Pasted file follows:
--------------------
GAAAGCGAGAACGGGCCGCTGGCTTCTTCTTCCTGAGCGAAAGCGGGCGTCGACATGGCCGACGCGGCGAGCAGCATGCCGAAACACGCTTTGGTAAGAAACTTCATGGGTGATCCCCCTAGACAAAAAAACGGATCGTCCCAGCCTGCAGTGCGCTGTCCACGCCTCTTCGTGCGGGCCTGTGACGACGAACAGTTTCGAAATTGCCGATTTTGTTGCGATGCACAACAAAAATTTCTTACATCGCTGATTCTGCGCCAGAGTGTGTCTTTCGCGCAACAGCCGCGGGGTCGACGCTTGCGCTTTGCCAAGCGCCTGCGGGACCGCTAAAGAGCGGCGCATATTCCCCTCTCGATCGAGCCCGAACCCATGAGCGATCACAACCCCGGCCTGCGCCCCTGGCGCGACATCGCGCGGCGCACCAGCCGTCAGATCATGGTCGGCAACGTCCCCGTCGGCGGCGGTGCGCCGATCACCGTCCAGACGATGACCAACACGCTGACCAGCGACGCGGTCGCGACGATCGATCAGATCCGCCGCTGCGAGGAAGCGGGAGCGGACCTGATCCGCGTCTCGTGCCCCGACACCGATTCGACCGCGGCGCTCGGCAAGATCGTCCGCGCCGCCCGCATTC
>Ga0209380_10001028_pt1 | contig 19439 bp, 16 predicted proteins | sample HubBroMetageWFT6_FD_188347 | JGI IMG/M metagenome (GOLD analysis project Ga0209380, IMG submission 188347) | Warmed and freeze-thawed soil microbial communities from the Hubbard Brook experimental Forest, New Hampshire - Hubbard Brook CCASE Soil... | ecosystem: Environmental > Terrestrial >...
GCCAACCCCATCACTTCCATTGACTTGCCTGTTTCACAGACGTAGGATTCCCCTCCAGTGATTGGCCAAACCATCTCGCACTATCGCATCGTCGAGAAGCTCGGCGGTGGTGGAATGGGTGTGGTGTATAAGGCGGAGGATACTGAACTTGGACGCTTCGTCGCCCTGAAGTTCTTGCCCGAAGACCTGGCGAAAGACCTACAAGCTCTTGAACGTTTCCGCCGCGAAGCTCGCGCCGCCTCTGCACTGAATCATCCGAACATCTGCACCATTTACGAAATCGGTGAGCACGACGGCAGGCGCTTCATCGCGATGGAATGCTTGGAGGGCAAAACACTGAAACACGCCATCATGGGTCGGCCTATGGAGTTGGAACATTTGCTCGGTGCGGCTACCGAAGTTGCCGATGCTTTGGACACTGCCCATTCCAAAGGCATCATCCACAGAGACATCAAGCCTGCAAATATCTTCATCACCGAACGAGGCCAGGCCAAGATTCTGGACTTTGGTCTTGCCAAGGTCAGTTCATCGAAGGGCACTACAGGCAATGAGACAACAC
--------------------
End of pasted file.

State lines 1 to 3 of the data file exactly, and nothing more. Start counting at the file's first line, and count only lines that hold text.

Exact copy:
GAAAGCGAGAACGGGCCGCTGGCTTCTTCTTCCTGAGCGAAAGCGGGCGTCGACATGGCCGACGCGGCGAGCAGCATGCCGAAACACGCTTTGGTAAGAAACTTCATGGGTGATCCCCCTAGACAAAAAAACGGATCGTCCCAGCCTGCAGTGCGCTGTCCACGCCTCTTCGTGCGGGCCTGTGACGACGAACAGTTTCGAAATTGCCGATTTTGTTGCGATGCACAACAAAAATTTCTTACATCGCTGATTCTGCGCCAGAGTGTGTCTTTCGCGCAACAGCCGCGGGGTCGACGCTTGCGCTTTGCCAAGCGCCTGCGGGACCGCTAAAGAGCGGCGCATATTCCCCTCTCGATCGAGCCCGAACCCATGAGCGATCACAACCCCGGCCTGCGCCCCTGGCGCGACATCGCGCGGCGCACCAGCCGTCAGATCATGGTCGGCAACGTCCCCGTCGGCGGCGGTGCGCCGATCACCGTCCAGACGATGACCAACACGCTGACCAGCGACGCGGTCGCGACGATCGATCAGATCCGCCGCTGCGAGGAAGCGGGAGCGGACCTGATCCGCGTCTCGTGCCCCGACACCGATTCGACCGCGGCGCTCGGCAAGATCGTCCGCGCCGCCCGCATTC
>Ga0209380_10001028_pt1 | contig 19439 bp, 16 predicted proteins | sample HubBroMetageWFT6_FD_188347 | JGI IMG/M metagenome (GOLD analysis project Ga0209380, IMG submission 188347) | Warmed and freeze-thawed soil microbial communities from the Hubbard Brook experimental Forest, New Hampshire - Hubbard Brook CCASE Soil... | ecosystem: Environmental > Terrestrial >...
GCCAACCCCATCACTTCCATTGACTTGCCTGTTTCACAGACGTAGGATTCCCCTCCAGTGATTGGCCAAACCATCTCGCACTATCGCATCGTCGAGAAGCTCGGCGGTGGTGGAATGGGTGTGGTGTATAAGGCGGAGGATACTGAACTTGGACGCTTCGTCGCCCTGAAGTTCTTGCCCGAAGACCTGGCGAAAGACCTACAAGCTCTTGAACGTTTCCGCCGCGAAGCTCGCGCCGCCTCTGCACTGAATCATCCGAACATCTGCACCATTTACGAAATCGGTGAGCACGACGGCAGGCGCTTCATCGCGATGGAATGCTTGGAGGGCAAAACACTGAAACACGCCATCATGGGTCGGCCTATGGAGTTGGAACATTTGCTCGGTGCGGCTACCGAAGTTGCCGATGCTTTGGACACTGCCCATTCCAAAGGCATCATCCACAGAGACATCAAGCCTGCAAATATCTTCATCACCGAACGAGGCCAGGCCAAGATTCTGGACTTTGGTCTTGCCAAGGTCAGTTCATCGAAGGGCACTACAGGCAATGAGACAACAC